Technology Insights

Technology is transforming society and having an impact on every aspect of our daily lives, reshaping businesses, markets and entire economies.

Our insights into technology are listed below in the form of articles and interviews with founders and senior executives for your perusal.

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Chris Saad: The Innovation Interview

Chris Saad, Chief Strategy Officer and Co-Founder of Echo shares his thoughts and insights on Social TV, Streaming Content Companies and the 2nd Screen.

Chris brings over 10 years of entrepreneurial excellence to Echo, having founded over seven workgroups, non-profits and start-ups over the last 14 years. Most recently, Chris co-founded the Data Portability project, an initiative supported by Google, Facebook, Microsoft, MySpace and Plaxo that enables web users’ identity, photos, videos and other forms of personal data to be discovered and shared between chosen tools and vendors. Chris also co-founded the APML (Attention Profiling Markup Language) Workgroup, promoting an open format for describing a user’s ranked interests for ‘Attention Aware’ applications. Chris has also co-founded the Media 2.0 Workgroup, Faraday Media, RedShift and Radioactive, where he set strategic direction and championed the advancement of the real-time social web.

Chris’ role at Echo is to track trends in the marketplace, listen to and participate in the community and translate those needs into actionable and product direction.

How do you define innovation and what does it mean to you?

Innovation is when you create something that looks like nothing before it, and it affects the way everything looks from that point on. To me it means a chance to change the world for the better.

What industry needs to embrace innovation and take more risks?

No industry can avoid innovation. Either the established players innovate or (more likely) they will get disrupted by startups.

Also, of the best opportunities for innovation is not just in products and services, but governance. By improving the process (both in the private and public sector) you can affect all the outcomes at once.

What is the best piece of advice that you have been given and received?

Pay Attention. Why? Attention is one of the most powerful human cognitive functions. It determines what we see, what we hear and what we act on. Attention motivates us. It compels us. We are drawn to those who have it while we ask for others to give it. In an age of abundance the key economic driver of the coming decade will be Attention. Measuring it, learning from it, managing it and sharing it.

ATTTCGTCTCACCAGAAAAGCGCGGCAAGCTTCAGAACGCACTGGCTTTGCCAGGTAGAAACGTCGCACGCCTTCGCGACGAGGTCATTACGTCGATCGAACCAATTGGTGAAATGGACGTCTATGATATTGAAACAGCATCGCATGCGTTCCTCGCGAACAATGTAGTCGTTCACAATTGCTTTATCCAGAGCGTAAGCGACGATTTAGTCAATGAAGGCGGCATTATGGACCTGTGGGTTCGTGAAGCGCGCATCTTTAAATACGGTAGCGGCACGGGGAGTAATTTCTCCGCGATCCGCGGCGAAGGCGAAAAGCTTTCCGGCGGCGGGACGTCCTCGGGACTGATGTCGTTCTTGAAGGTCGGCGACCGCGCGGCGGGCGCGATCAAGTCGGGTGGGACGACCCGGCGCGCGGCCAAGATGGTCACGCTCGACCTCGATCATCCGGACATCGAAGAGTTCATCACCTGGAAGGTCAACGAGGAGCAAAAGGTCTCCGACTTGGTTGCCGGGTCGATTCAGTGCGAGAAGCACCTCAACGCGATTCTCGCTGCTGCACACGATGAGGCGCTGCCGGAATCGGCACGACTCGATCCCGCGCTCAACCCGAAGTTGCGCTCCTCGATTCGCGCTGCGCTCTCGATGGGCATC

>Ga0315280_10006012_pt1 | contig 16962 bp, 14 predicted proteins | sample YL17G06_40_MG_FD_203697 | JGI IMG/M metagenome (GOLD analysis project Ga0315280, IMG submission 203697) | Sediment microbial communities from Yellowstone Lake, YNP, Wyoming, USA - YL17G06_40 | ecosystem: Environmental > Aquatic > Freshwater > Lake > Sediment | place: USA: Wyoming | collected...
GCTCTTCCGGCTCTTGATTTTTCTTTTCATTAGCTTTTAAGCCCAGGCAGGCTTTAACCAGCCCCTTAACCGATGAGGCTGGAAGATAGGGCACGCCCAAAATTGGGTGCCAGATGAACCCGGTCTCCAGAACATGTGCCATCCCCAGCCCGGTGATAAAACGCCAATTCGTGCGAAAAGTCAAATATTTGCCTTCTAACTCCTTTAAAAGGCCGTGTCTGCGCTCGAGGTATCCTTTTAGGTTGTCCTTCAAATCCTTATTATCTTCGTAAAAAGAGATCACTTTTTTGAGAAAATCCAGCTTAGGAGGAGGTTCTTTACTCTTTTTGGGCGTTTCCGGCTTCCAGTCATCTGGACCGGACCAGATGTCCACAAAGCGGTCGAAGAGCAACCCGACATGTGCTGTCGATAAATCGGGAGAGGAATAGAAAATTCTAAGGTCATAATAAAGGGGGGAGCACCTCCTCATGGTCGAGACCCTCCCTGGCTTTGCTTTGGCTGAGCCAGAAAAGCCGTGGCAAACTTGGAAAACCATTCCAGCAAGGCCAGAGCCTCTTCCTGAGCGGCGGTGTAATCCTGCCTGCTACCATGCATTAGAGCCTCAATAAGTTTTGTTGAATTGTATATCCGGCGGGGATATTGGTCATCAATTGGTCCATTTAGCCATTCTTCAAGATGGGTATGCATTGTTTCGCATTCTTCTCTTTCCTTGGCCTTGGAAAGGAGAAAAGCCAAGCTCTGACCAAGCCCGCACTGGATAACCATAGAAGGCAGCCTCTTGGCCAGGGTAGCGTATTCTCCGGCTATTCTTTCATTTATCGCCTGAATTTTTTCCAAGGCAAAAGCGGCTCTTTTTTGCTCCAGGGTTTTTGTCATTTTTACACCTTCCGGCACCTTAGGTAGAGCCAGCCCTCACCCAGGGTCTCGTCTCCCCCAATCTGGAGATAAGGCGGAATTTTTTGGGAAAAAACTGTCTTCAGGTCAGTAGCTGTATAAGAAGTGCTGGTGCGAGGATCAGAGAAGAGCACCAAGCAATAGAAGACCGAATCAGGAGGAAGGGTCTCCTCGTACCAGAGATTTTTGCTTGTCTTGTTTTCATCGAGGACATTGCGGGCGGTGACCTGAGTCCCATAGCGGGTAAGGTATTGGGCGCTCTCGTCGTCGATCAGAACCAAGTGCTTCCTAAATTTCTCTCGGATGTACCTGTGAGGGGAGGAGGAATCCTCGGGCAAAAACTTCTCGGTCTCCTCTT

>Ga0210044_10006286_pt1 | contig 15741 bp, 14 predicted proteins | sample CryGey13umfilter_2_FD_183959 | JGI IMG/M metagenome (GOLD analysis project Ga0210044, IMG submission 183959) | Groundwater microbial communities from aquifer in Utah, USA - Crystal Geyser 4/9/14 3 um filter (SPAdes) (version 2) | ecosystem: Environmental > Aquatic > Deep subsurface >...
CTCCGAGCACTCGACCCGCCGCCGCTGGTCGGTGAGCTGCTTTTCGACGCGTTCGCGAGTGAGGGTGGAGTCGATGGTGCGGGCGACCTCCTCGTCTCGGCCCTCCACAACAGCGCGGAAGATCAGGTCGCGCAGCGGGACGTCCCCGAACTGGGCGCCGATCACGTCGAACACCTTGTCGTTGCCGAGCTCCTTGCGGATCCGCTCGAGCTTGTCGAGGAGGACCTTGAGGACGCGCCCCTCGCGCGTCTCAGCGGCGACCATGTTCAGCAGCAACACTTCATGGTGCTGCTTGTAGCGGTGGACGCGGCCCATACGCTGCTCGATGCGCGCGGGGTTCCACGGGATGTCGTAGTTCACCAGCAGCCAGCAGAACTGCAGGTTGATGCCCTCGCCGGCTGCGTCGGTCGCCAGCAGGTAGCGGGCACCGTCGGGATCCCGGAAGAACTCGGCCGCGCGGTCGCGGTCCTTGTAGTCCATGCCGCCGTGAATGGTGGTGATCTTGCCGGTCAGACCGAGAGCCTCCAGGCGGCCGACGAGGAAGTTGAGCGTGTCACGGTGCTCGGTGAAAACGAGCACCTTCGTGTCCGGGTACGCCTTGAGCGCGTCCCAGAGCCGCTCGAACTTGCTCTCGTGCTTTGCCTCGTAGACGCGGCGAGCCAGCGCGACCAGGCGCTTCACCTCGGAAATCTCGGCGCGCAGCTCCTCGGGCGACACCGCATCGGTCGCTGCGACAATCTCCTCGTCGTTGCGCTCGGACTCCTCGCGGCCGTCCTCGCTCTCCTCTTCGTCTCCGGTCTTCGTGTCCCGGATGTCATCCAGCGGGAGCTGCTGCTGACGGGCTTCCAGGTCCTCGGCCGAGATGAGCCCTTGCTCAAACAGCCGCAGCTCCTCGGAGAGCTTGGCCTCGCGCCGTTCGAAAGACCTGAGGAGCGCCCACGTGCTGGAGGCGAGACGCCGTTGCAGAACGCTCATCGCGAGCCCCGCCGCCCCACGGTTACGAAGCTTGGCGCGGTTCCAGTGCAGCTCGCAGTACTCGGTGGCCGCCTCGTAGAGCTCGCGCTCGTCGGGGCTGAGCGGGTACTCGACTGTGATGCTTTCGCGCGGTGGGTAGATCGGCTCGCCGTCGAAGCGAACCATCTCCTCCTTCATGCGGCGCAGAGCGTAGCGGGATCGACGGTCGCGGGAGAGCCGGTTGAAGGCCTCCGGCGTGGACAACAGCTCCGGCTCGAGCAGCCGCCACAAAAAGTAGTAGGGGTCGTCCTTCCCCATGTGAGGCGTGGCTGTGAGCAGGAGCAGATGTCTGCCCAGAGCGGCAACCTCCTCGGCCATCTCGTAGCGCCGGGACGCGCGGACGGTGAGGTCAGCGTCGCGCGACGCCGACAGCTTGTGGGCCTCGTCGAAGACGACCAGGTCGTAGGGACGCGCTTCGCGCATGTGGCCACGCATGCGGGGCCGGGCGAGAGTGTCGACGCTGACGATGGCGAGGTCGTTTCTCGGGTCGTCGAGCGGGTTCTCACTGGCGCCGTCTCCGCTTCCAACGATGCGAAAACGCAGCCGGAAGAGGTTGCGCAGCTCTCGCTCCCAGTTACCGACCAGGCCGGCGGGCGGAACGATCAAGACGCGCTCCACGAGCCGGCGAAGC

What is your greatest achievement and why?

It’s not a ‘thing’ I’ve created but rather a skill I’ve learned:

Learning the technique to, as often as possible, maintain objectivity, perspective and rapid learning for continuous personal and professional improvement.

Newspapers and Books: Digital or Physical?


How is Echo building great real-time experiences for the consumer?

By understanding that household consumer brands like Disney and ESPN know more about delivering great experiences than Silicon Valley tech companies. As such we build tools that enable these great companies to quickly build, scale and deliver first class real-time, social experiences for their audiences.

What is the future of Social TV?

Much like the future of everything, Social TV will be seamless, multi-screen, personal, bi-directional and we’ll soon forget the word Social. It will start earlier in the process (concept and script phase) and end much later (in the post-game, behind the scenes wrap-up phase).

As Social TV grows, can you see a point in time when consumers will have say in the story line to create a truly social “crowd sourced” television series?

That will be a form of entertainment – but it won’t necessarily be the way ALL shows are made. In a very real way shows are already co-created with the audience. Show runners, writers and actors are clearly reading and responding to social media and discussion forums every day.

Also very pragmatically (and not very social), TV is old enough now that the young fans of yester-year are now running the shows.

When will we reach the tipping point in terms of streaming vs cable? Consumers perceive streaming companies as cool and cable companies as greedy. Will the consumer eventually force the cable providers into a la carte pricing?

Increasingly the lines are being blurred. Cable is just a content delivery pipe. The only question is, is the content being delivered on demand via IP or using the old school appointment/broadcast model.

A range of business models will continue to make sense for a little while – including subscription, rental and purchase of shows or seasons. They fit different consumption patterns and budgets.